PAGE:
Is No-Makeup Shaming the Latest Misogynistic Trend?

Maybe it's because I live in Berkeley, where the no-makeup, flowing-skirt, long-and-unkempt hair look is as prominent as spray tans and fake breasts in L.A. (sorry, L.A.). Maybe it's because I'm lucky enough to have a boyfriend who claims he finds me more beautiful sans makeup than with it (though I don't entirely believe him). Or maybe it's just because I'm a card-carrying liberal feminist (remember that Berkeley fact?)

Whatever the reason, I've never particularly been into the whole makeup thing. Foundation and mascara from the local Walgreens when I go out or to the office? Sure. But there are plenty of days when I eschew the stuff altogether.

When you get right down to it, the whole concept of makeup is pretty barbaric, even animalistic. Redder lips, flusher cheeks, unblemished skin—all signal health and youth (even faux arousal!) which implies more fertility, which means more men will want to bed you so as you will further their precious gene pool. Hence, women have been slathering goop on their faces for centuries.

Plautus, an ancient Roman philosopher, even had this to say in one of the earliest moments of no-makeup-shaming:

A woman without paint is like food without salt.

Of course, this doesn't tell the whole story of makeup. It can also be a true art form, with makeup artists working wonders using their bag of tricks and a supple wrist. For us regular folk who aren't (usually) in the market for a palpable "look," we typically use it as a valuable confidence boost for a variety of totally legit reasons. (Who likes traipsing into a first date with an un-doctored fat, red pimple?)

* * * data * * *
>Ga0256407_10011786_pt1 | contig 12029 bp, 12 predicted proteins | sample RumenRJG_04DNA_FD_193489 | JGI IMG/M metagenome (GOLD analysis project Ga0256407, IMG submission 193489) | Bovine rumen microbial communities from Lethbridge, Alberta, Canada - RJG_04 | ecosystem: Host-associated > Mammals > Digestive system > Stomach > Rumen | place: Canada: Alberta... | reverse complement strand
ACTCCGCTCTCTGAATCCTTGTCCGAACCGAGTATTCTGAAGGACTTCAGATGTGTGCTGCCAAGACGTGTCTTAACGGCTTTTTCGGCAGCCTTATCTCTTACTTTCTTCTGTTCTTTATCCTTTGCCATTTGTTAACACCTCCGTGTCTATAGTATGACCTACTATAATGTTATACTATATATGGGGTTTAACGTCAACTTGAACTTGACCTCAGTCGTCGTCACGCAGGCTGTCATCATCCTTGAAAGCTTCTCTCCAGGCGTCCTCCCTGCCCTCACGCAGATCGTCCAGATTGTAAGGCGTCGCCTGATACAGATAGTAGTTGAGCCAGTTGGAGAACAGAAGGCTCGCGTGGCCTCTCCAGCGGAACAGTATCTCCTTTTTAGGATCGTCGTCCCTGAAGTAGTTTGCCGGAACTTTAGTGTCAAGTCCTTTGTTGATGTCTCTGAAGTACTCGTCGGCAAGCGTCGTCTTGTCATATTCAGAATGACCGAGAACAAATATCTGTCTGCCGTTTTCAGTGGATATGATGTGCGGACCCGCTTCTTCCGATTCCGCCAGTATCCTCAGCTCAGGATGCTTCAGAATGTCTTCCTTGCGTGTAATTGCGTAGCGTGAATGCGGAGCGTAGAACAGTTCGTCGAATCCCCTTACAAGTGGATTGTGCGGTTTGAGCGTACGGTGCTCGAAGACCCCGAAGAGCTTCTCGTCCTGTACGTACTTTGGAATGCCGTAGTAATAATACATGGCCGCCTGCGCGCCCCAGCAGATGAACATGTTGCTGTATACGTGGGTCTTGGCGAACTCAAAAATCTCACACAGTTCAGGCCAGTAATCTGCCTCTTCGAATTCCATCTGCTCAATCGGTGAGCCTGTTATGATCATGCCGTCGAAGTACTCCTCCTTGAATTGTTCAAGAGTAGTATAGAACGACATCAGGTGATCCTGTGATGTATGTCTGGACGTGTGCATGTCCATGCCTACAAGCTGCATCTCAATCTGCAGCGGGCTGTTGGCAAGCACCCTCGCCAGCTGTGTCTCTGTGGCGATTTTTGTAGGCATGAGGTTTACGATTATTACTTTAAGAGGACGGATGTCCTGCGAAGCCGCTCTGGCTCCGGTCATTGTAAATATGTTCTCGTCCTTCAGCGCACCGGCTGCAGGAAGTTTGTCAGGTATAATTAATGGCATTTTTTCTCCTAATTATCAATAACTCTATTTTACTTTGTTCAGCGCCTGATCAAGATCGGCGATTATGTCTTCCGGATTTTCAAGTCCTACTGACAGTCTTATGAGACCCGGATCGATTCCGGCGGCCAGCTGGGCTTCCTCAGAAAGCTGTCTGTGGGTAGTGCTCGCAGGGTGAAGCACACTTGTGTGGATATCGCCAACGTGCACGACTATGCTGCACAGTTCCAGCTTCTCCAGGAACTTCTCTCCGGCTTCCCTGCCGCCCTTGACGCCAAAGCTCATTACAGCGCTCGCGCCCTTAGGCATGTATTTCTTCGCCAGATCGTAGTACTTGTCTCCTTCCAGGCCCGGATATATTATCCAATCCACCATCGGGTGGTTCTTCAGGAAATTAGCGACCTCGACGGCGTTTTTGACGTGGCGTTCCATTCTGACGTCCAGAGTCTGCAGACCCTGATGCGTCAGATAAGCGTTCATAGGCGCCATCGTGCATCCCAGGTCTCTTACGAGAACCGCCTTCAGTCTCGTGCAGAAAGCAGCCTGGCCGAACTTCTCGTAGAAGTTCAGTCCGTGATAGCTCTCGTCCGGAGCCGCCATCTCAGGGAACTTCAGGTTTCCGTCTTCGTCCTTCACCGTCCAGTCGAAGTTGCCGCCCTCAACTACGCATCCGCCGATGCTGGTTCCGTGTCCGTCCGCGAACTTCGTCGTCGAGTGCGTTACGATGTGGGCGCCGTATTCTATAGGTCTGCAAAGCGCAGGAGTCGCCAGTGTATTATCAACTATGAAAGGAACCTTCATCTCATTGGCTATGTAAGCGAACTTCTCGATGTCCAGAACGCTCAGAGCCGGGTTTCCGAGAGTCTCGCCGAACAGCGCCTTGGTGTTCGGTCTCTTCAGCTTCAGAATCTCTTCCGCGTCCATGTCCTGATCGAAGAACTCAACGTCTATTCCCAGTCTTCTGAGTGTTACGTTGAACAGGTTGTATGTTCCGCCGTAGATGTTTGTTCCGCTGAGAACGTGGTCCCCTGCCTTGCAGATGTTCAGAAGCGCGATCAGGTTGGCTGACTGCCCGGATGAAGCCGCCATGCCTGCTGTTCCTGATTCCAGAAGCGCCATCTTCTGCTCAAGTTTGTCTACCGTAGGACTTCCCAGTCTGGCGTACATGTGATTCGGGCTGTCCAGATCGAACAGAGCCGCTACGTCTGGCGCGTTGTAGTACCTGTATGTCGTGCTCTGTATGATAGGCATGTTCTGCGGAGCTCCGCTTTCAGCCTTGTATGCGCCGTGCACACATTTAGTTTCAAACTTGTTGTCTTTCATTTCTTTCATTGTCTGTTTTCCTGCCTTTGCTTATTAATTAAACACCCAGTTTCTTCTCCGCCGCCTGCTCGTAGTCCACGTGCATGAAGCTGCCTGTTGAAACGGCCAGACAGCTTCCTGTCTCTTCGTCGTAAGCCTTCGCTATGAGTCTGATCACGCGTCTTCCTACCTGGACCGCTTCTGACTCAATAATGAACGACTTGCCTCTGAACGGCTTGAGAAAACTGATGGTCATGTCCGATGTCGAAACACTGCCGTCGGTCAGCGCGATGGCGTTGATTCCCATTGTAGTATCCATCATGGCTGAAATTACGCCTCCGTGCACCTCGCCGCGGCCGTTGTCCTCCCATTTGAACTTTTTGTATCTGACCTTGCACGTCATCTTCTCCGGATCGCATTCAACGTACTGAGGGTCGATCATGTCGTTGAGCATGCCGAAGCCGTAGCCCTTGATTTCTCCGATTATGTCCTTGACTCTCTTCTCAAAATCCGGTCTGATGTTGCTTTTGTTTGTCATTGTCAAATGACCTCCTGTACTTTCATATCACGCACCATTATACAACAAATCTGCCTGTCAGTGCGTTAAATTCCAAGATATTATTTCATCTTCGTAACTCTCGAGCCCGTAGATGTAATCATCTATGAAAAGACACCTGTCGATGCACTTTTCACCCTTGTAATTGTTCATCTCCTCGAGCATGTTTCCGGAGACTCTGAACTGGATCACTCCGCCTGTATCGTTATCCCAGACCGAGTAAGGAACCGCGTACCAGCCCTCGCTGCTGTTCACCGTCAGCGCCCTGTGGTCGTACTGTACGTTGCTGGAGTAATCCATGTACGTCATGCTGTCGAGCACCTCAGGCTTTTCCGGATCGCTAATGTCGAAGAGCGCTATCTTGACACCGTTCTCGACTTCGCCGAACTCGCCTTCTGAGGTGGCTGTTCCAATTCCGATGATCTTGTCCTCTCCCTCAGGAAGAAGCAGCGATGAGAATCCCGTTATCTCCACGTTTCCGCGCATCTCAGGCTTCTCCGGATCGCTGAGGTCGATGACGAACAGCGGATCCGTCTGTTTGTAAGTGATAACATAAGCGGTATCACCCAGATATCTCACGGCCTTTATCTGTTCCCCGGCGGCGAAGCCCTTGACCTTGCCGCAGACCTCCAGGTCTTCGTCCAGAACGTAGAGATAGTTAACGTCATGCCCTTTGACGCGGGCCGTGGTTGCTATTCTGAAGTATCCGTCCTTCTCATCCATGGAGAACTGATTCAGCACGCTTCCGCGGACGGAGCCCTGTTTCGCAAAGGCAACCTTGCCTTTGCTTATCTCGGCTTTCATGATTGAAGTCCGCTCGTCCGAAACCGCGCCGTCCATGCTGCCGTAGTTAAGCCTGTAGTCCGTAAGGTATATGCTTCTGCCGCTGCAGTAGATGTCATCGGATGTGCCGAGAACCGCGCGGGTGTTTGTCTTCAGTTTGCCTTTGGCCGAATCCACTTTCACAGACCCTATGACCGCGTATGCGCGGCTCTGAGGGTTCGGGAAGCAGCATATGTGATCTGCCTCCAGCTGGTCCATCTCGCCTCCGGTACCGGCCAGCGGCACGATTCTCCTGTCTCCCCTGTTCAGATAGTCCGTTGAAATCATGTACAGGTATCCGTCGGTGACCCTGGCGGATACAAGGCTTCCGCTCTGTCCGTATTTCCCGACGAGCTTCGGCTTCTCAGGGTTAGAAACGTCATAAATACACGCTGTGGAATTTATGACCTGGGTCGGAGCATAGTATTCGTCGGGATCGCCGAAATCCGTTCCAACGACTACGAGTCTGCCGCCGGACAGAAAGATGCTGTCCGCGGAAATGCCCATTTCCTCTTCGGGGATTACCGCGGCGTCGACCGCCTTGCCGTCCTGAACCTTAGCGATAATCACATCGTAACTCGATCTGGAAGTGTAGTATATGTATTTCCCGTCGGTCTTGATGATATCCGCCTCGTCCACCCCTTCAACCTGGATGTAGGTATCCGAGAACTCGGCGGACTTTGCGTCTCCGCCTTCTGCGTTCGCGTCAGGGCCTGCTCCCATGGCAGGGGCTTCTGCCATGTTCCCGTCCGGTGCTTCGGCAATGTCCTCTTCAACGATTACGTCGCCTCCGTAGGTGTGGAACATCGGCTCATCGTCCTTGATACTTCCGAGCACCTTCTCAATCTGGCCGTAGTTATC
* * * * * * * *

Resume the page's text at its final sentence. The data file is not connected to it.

This is all well and good. What's downright disturbing however is the current trend of shaming women when they don't wear makeup . . . as if not painting stuff on your face was the weird thing to do.

Newsflash: Women Can Be Beautiful Sans Makeup!

Over the weekend, the San Francisco Globe posted a series of photos highlighting how awful women looked without makeup, vs. how stunning they looked with it. Sure, the story also asked us to question the need for makeup to begin with, but the "before" and "after" pics were clearly designed to make everyone coo over the ugly duckling transformations.

A story from last year about porn stars was even more explicit in its no-makeup bashing. Its charming tagline? "Some of them are downright scary without makeup."

Worse yet? The vitriol spewed in the comment threads. Take these gems from the porn story:

some of these chicks dont look half bad without their make-up.......aaanndd some of them shouldnt come outside in the daytime without it

AND:

Scary whores! Some of those jizzbags actually look fairly nice, once they get hosed off and painted up.

There are also comments about "meth faces" and acne and . . . well, you get the picture.

The real wonder is that in both pieces, the women look pretty damn great without makeup. Perfectly polished? No. But without all the powders and creams and shadows, stunning nuances appear, from freckles to lovely natural lip colors to (yes) interesting blemishes.

One problem with so much makeup is that it obscures what makes women different. When everyone has red lips, pink cheeks and "smoky eyes," the subtleties of feminine beauty are lost. And that's to say nothing of the fact that women are generally the gender expected to mask their face for the attention of others.

What kind of message does it send when women are told that, unless they do something to "fix" themselves, they look like meth-faced horror shows who don't deserve to see the light of day?

Women can of course be beautiful with makeup. But they can be equally beautiful—in a different and perhaps more powerful way—without it. So instead of bashing the bare-faced, let's celebrate those who stun all on their own.

Image: ThinkStock

 

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